Tag Archives: Newcastle

Match report: Newcastle United 1 – 2 Arsenal

Newcastle United (0) 1 Arsenal (0) 2

Premier League

St. James’ Park, Newcastle

Saturday, 15th September 2018. Kick-off time: 3.00pm

(4-2-3-1) Cech; Bellerin, Mustafi, Sokratis, Monreal; Guendouzi, Xhaka; Ramsey, Özil; Aubemeyang, Lacazette.

Substitutes: Elneny, Mkhitaryan, Torreira, Lichtsteiner, Holding, Welbeck, Leno.

Scorers: Xhaka, Özil.

Referee: Lee Probert

Attendance: 52,165

After a brief hiatus due to international commitments, it’s good to be back at the day job again; this week, the lads find themselves up the road and near the Tyne at a true cathedral of English football, St. James’ Park, the home of our old adversaries Newcastle United.

There surely cannot be another club in English football that define themselves completely by he who wears the coveted number nine shirt, and to be fair, one can see why; Hughie Gallacher, Jackie Milburn, Wyn Davies, Malcolm MacDonald and Alan Shearer, all players that would comfortably fit into any side, in any era. In fact, Malcolm MacDonald did; he played for us for nigh on three years in the late seventies, scoring 42 goals in 84 appearances, an enviable record for any Arsenal footballer.

The cacphonous atmosphere that greeted the combatants today made the arena seem almost gladatorial in its very construction; and indeed it became so as the sound of Blaydon Races resonated around the stadium creating an atmosphere of both tension and intimidation. As the match got underway with the Barcodes wasting no effort in pressurising the Arsenal defence, it was looking as if it would be surely a matter of time before their work would bring an early reward for them. For one reason or another we got out of jail constantly early on.

Time after time we were found wanting, and it seemed at times that our team collectively had two left feet, with the inability to string a series of passes together becoming evident. In fact, the only thing worth talking about from out point of view in the first half was the wasted chance that Aaron Ramsey criminally squandered; if he had played the ball across the six-yard box instead of missing the target completely, then Pierre-Emerick Aubameyang would surely have scored. Ho hum.

Anyway, come the break, cometh the man. Mr. Emery must surely have had a word in one or two players’ ears (and a flea in others) because the change in the chaps became obvious. Just four minutes after the break, Granit Xhaka’s perfectly struck free-kick found the back of the Magpies’ net, and that moment onwards, it was Arsenal’s match to win. The dynamic changed when Lucas Torreira replaced Mattéo Guendouzi in midfield, and our confidence just grew. Little more than ten minutes later, a shot from Alexandre Lacazette rebounded off a defender thus finding the feet of Mesut Özil, and the gimlet-eyed little midfielder wasted no time in scoring a goal, which turned out to be the defining moment of the match. As the back of the net rippled when the ball found its one and only true home, the cheers and applause from our supporters became apparent, and at the same time, fifty thousand Novocastrian hearts fluttered, knowing that for them, today’s game was lost. Despite a late raid by the Magpies which saw them score a goal in injury time, the match (and more importantly) three points went back to Islington, for us, a job well done.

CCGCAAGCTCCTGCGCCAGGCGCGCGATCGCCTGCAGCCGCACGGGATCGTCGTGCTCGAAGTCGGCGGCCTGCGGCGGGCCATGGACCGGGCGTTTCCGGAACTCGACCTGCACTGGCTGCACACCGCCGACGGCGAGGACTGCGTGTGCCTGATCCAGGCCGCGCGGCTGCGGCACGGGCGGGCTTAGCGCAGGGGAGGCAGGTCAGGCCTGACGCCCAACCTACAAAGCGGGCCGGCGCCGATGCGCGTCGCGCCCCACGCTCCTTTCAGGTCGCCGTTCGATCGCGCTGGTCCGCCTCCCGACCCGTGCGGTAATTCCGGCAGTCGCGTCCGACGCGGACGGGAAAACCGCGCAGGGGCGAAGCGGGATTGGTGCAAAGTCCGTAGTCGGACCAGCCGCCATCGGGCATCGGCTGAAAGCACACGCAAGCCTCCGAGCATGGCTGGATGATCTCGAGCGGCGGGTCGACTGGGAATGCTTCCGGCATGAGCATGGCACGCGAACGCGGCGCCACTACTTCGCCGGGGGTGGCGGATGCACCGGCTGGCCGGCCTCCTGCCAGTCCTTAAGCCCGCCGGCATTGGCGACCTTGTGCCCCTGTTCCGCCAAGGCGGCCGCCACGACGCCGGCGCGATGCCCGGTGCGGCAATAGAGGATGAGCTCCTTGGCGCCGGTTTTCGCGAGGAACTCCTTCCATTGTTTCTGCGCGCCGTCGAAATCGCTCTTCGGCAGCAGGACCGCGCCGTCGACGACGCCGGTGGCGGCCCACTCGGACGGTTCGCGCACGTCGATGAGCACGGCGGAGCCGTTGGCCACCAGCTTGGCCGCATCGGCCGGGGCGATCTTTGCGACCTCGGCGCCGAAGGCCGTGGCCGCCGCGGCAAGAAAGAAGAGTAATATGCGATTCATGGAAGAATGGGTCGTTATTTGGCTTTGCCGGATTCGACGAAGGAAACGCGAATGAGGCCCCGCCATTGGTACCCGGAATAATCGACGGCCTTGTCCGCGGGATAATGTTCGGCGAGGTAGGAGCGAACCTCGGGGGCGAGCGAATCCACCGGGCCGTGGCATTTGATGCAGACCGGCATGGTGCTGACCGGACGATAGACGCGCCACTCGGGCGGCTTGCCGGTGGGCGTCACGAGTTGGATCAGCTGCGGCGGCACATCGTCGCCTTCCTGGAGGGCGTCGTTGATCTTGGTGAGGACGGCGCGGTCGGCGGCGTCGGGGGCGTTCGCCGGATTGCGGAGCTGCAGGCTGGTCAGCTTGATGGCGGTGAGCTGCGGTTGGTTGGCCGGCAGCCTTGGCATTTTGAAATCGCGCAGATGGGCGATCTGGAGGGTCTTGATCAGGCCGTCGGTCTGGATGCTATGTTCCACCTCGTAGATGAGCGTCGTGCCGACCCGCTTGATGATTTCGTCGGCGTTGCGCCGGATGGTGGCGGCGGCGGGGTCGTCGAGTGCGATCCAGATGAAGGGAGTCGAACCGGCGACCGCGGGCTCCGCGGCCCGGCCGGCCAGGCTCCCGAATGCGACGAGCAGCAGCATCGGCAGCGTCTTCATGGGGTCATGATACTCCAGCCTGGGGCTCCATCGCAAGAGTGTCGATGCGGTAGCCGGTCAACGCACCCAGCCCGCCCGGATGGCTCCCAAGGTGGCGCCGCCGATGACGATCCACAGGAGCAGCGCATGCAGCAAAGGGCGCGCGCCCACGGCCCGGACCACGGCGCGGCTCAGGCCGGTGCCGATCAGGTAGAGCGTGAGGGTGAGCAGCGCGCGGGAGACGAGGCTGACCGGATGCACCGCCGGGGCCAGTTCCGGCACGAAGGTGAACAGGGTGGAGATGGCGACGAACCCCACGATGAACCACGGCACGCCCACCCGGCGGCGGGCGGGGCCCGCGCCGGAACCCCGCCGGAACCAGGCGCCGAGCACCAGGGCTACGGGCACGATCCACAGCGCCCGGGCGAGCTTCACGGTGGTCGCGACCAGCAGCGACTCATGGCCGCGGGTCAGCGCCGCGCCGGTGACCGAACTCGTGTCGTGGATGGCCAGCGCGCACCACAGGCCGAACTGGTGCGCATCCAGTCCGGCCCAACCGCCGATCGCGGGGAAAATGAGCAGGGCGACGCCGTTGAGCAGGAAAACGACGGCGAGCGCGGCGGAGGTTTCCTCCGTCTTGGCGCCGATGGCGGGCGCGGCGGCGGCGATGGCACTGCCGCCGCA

Despite a victory, (the third in a row, it should be said) there are points to ponder. The good thing was that we didn’t pick up any unecessary yellow cards; but on the other hand the defence is still rocky. The full-backs charge up the pitch (a la George Male and Eddie Hapgood, or in recent memory Lee Dixon and Nigel Winterburn) but in doing so leave the centre-backs exposed. It was heartening to see that when in the second half Shkrodan Mustafi slipped, stumbled and fell leaving a Barcode forward to charge in on our goal, Sokratis came across and neutralised the threat, which shows that an understanding is being cultivated between the two men, which is a very good thing. It’s going to be hard to see how Laurent Koscielny is going to get back into this team if this CB pairing gets stronger, which it should. In midfield, it’s interesting to note that Granit Xhaka plays with more freedom when Lucas Torreira is alongside him; it could be that young Mattéo Guendouzi is not ready yet, and this is the line-iup that works. We’ll see. Remember everyone, keep the faith, get behind the team and the manager, as these early days are going to be crucial for our future success in all competitions. Stick with the winners.